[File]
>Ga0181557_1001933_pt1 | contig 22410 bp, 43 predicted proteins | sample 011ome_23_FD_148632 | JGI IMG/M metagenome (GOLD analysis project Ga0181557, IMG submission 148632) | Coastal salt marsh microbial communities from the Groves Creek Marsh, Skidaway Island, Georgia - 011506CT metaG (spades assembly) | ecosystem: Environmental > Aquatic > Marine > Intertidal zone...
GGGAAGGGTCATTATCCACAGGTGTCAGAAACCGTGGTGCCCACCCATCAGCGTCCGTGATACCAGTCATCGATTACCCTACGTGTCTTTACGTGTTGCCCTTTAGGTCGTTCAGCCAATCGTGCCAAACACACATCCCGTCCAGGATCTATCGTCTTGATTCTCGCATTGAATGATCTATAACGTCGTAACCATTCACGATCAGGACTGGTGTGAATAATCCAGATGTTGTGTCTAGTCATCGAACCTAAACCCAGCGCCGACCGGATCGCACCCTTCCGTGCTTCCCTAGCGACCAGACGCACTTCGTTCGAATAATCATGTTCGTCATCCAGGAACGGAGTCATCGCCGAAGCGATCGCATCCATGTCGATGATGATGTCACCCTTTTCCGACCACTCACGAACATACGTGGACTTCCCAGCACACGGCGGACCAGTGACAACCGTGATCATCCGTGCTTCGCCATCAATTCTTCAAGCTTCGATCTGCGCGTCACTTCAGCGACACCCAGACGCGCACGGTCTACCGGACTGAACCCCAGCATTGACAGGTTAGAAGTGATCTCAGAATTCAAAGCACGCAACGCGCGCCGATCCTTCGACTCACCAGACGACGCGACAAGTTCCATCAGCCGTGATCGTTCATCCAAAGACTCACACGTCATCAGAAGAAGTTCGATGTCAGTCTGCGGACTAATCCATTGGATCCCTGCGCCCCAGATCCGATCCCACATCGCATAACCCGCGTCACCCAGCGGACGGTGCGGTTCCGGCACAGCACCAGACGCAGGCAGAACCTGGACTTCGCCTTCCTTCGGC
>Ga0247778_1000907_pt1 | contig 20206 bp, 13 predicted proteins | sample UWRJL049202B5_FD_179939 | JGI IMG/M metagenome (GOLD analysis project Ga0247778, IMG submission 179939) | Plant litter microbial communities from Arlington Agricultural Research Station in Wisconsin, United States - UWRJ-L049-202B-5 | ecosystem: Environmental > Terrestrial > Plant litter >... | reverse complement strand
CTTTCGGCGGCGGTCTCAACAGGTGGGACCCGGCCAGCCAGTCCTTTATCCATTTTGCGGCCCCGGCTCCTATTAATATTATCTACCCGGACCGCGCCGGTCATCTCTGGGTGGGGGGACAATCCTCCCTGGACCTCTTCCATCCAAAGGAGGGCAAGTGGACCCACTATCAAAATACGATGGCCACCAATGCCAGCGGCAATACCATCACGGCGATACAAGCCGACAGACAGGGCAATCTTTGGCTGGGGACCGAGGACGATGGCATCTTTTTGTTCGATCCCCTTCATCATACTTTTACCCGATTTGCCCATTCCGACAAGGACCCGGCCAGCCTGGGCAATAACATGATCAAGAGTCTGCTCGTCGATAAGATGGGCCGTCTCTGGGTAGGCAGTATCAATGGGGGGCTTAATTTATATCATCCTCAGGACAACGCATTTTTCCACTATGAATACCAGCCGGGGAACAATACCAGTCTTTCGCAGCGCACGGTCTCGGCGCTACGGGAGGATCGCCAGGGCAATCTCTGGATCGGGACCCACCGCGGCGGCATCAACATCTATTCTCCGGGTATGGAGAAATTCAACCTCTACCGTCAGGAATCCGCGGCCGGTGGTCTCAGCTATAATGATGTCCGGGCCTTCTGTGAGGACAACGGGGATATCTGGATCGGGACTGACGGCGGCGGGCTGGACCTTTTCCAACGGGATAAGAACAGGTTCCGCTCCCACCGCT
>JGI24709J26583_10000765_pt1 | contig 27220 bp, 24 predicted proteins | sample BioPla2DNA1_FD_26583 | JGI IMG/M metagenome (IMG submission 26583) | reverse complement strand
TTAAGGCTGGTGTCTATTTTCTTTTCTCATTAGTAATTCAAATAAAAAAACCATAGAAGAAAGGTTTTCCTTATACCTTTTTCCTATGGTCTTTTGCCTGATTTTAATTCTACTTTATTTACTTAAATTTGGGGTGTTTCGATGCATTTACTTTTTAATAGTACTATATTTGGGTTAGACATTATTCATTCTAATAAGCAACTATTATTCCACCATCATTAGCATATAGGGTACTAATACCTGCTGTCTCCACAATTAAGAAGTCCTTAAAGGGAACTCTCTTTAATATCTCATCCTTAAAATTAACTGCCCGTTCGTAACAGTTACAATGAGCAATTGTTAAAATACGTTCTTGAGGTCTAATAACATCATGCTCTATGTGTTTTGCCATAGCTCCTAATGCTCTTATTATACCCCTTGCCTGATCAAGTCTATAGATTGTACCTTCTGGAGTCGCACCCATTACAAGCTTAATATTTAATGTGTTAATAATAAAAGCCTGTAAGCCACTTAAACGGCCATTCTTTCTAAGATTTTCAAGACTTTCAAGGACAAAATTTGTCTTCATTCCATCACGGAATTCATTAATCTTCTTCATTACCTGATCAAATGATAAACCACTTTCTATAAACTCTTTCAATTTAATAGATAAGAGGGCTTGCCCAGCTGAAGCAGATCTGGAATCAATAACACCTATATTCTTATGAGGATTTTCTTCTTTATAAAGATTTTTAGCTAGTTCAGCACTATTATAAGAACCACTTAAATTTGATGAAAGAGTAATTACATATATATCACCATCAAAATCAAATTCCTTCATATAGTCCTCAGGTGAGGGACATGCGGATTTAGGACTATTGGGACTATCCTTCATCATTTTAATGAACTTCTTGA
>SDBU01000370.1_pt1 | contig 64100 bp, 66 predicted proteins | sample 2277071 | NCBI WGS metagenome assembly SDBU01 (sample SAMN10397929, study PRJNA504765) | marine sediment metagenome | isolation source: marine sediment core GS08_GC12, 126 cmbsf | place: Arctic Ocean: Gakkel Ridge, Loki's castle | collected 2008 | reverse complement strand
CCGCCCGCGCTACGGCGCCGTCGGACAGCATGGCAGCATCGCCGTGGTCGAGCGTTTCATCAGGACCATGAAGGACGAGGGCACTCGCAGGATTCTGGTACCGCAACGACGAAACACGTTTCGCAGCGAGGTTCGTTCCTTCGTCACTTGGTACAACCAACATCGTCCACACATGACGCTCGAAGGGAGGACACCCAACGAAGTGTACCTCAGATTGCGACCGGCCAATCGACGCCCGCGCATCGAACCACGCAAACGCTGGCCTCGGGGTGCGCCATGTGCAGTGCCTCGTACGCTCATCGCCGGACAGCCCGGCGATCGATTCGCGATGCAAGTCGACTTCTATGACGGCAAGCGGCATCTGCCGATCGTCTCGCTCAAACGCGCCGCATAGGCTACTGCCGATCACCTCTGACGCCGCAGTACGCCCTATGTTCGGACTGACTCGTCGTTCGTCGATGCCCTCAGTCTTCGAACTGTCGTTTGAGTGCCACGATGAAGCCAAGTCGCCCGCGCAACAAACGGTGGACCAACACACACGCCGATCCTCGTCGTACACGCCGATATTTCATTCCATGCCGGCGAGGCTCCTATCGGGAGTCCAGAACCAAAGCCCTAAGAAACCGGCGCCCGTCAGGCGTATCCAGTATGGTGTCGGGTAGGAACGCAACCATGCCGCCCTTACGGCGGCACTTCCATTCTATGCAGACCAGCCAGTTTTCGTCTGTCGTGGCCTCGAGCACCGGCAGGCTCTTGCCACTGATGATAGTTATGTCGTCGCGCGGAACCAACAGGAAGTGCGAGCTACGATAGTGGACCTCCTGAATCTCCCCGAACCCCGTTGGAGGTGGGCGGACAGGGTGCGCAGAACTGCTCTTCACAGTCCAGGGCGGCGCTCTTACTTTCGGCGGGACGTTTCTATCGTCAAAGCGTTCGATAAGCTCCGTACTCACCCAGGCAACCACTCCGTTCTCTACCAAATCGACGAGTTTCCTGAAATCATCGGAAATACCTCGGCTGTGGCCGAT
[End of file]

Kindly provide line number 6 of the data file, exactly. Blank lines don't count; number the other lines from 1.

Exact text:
TTAAGGCTGGTGTCTATTTTCTTTTCTCATTAGTAATTCAAATAAAAAAACCATAGAAGAAAGGTTTTCCTTATACCTTTTTCCTATGGTCTTTTGCCTGATTTTAATTCTACTTTATTTACTTAAATTTGGGGTGTTTCGATGCATTTACTTTTTAATAGTACTATATTTGGGTTAGACATTATTCATTCTAATAAGCAACTATTATTCCACCATCATTAGCATATAGGGTACTAATACCTGCTGTCTCCACAATTAAGAAGTCCTTAAAGGGAACTCTCTTTAATATCTCATCCTTAAAATTAACTGCCCGTTCGTAACAGTTACAATGAGCAATTGTTAAAATACGTTCTTGAGGTCTAATAACATCATGCTCTATGTGTTTTGCCATAGCTCCTAATGCTCTTATTATACCCCTTGCCTGATCAAGTCTATAGATTGTACCTTCTGGAGTCGCACCCATTACAAGCTTAATATTTAATGTGTTAATAATAAAAGCCTGTAAGCCACTTAAACGGCCATTCTTTCTAAGATTTTCAAGACTTTCAAGGACAAAATTTGTCTTCATTCCATCACGGAATTCATTAATCTTCTTCATTACCTGATCAAATGATAAACCACTTTCTATAAACTCTTTCAATTTAATAGATAAGAGGGCTTGCCCAGCTGAAGCAGATCTGGAATCAATAACACCTATATTCTTATGAGGATTTTCTTCTTTATAAAGATTTTTAGCTAGTTCAGCACTATTATAAGAACCACTTAAATTTGATGAAAGAGTAATTACATATATATCACCATCAAAATCAAATTCCTTCATATAGTCCTCAGGTGAGGGACATGCGGATTTAGGACTATTGGGACTATCCTTCATCATTTTAATGAACTTCTTGA